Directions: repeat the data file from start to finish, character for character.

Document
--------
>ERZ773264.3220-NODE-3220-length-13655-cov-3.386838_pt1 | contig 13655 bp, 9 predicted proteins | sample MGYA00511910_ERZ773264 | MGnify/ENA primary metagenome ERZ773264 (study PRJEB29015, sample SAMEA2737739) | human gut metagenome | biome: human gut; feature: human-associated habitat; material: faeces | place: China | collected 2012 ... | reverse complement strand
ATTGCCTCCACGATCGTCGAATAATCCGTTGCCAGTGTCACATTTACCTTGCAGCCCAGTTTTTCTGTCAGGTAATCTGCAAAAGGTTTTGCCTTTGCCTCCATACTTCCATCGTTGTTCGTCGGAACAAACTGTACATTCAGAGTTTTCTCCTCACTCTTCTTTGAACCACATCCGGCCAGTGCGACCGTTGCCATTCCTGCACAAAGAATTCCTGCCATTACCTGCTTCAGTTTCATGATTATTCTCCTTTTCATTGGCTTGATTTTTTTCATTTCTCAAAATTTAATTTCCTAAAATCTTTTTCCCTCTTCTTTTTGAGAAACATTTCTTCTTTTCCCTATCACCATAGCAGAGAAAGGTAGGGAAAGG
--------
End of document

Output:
>ERZ773264.3220-NODE-3220-length-13655-cov-3.386838_pt1 | contig 13655 bp, 9 predicted proteins | sample MGYA00511910_ERZ773264 | MGnify/ENA primary metagenome ERZ773264 (study PRJEB29015, sample SAMEA2737739) | human gut metagenome | biome: human gut; feature: human-associated habitat; material: faeces | place: China | collected 2012 ... | reverse complement strand
ATTGCCTCCACGATCGTCGAATAATCCGTTGCCAGTGTCACATTTACCTTGCAGCCCAGTTTTTCTGTCAGGTAATCTGCAAAAGGTTTTGCCTTTGCCTCCATACTTCCATCGTTGTTCGTCGGAACAAACTGTACATTCAGAGTTTTCTCCTCACTCTTCTTTGAACCACATCCGGCCAGTGCGACCGTTGCCATTCCTGCACAAAGAATTCCTGCCATTACCTGCTTCAGTTTCATGATTATTCTCCTTTTCATTGGCTTGATTTTTTTCATTTCTCAAAATTTAATTTCCTAAAATCTTTTTCCCTCTTCTTTTTGAGAAACATTTCTTCTTTTCCCTATCACCATAGCAGAGAAAGGTAGGGAAAGG